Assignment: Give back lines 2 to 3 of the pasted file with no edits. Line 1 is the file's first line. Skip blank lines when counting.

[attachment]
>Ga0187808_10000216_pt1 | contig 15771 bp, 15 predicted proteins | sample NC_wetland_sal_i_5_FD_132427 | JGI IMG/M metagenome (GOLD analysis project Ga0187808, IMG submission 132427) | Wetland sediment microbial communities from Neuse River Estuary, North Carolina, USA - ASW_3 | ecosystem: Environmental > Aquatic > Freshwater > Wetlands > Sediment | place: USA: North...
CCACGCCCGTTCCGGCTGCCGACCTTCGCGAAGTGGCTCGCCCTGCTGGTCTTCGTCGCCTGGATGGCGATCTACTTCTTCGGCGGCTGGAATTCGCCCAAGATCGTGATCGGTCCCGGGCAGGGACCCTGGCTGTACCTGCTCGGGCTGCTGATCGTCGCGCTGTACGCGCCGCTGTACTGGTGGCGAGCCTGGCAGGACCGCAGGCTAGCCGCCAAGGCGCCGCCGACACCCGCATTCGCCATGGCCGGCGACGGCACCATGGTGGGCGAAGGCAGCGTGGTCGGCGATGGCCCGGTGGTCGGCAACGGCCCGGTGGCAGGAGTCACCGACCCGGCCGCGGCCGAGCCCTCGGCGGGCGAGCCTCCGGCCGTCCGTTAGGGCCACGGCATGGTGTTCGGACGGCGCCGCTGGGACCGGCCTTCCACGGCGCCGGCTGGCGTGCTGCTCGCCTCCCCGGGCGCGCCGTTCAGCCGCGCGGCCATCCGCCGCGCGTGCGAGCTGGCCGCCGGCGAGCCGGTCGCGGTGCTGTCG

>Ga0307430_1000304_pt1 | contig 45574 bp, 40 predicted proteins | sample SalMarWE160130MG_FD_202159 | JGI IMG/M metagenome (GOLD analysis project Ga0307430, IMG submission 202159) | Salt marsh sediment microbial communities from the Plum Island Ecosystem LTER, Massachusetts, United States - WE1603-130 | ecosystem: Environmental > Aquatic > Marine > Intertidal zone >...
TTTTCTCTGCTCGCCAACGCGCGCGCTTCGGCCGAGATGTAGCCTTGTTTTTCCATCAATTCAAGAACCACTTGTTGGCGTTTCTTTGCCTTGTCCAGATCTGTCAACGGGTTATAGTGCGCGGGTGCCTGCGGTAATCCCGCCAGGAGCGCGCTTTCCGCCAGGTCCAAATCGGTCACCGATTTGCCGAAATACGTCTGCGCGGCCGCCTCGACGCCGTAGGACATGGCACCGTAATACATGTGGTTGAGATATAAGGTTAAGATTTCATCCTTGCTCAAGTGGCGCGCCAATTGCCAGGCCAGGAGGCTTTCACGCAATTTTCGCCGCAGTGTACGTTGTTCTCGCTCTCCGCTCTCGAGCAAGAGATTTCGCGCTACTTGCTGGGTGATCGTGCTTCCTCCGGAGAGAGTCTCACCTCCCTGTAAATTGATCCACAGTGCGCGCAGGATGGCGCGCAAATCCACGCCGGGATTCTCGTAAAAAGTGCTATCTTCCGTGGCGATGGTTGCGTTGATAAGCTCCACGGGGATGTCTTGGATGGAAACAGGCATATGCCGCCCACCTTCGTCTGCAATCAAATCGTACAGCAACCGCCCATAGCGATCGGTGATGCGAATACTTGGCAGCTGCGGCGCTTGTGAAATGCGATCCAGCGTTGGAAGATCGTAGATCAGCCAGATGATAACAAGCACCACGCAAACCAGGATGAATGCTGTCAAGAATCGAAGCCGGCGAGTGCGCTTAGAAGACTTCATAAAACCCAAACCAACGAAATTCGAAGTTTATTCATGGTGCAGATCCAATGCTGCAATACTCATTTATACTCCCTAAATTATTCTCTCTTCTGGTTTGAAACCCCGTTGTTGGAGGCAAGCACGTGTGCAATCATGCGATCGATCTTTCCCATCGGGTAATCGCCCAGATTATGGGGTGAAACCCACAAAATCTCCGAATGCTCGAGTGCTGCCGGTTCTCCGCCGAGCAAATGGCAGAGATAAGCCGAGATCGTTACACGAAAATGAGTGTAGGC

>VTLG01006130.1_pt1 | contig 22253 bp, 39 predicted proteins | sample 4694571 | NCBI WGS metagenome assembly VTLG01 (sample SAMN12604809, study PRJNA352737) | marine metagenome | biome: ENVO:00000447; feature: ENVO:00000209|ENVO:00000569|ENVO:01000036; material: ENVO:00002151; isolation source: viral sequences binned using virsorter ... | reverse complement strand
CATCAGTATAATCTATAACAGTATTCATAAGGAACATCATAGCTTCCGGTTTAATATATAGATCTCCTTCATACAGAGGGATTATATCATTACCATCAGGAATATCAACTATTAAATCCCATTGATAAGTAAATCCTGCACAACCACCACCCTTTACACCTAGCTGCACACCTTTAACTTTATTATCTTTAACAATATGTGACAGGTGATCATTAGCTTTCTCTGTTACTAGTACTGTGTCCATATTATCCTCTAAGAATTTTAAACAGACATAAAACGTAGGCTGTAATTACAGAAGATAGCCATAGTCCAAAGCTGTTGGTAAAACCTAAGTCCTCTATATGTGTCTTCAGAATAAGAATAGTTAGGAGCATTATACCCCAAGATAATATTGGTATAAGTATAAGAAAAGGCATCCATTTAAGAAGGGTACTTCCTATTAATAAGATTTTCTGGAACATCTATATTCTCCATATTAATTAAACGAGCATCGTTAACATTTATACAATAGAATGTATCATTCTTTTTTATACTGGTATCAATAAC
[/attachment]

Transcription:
CCACGCCCGTTCCGGCTGCCGACCTTCGCGAAGTGGCTCGCCCTGCTGGTCTTCGTCGCCTGGATGGCGATCTACTTCTTCGGCGGCTGGAATTCGCCCAAGATCGTGATCGGTCCCGGGCAGGGACCCTGGCTGTACCTGCTCGGGCTGCTGATCGTCGCGCTGTACGCGCCGCTGTACTGGTGGCGAGCCTGGCAGGACCGCAGGCTAGCCGCCAAGGCGCCGCCGACACCCGCATTCGCCATGGCCGGCGACGGCACCATGGTGGGCGAAGGCAGCGTGGTCGGCGATGGCCCGGTGGTCGGCAACGGCCCGGTGGCAGGAGTCACCGACCCGGCCGCGGCCGAGCCCTCGGCGGGCGAGCCTCCGGCCGTCCGTTAGGGCCACGGCATGGTGTTCGGACGGCGCCGCTGGGACCGGCCTTCCACGGCGCCGGCTGGCGTGCTGCTCGCCTCCCCGGGCGCGCCGTTCAGCCGCGCGGCCATCCGCCGCGCGTGCGAGCTGGCCGCCGGCGAGCCGGTCGCGGTGCTGTCG

>Ga0307430_1000304_pt1 | contig 45574 bp, 40 predicted proteins | sample SalMarWE160130MG_FD_202159 | JGI IMG/M metagenome (GOLD analysis project Ga0307430, IMG submission 202159) | Salt marsh sediment microbial communities from the Plum Island Ecosystem LTER, Massachusetts, United States - WE1603-130 | ecosystem: Environmental > Aquatic > Marine > Intertidal zone >...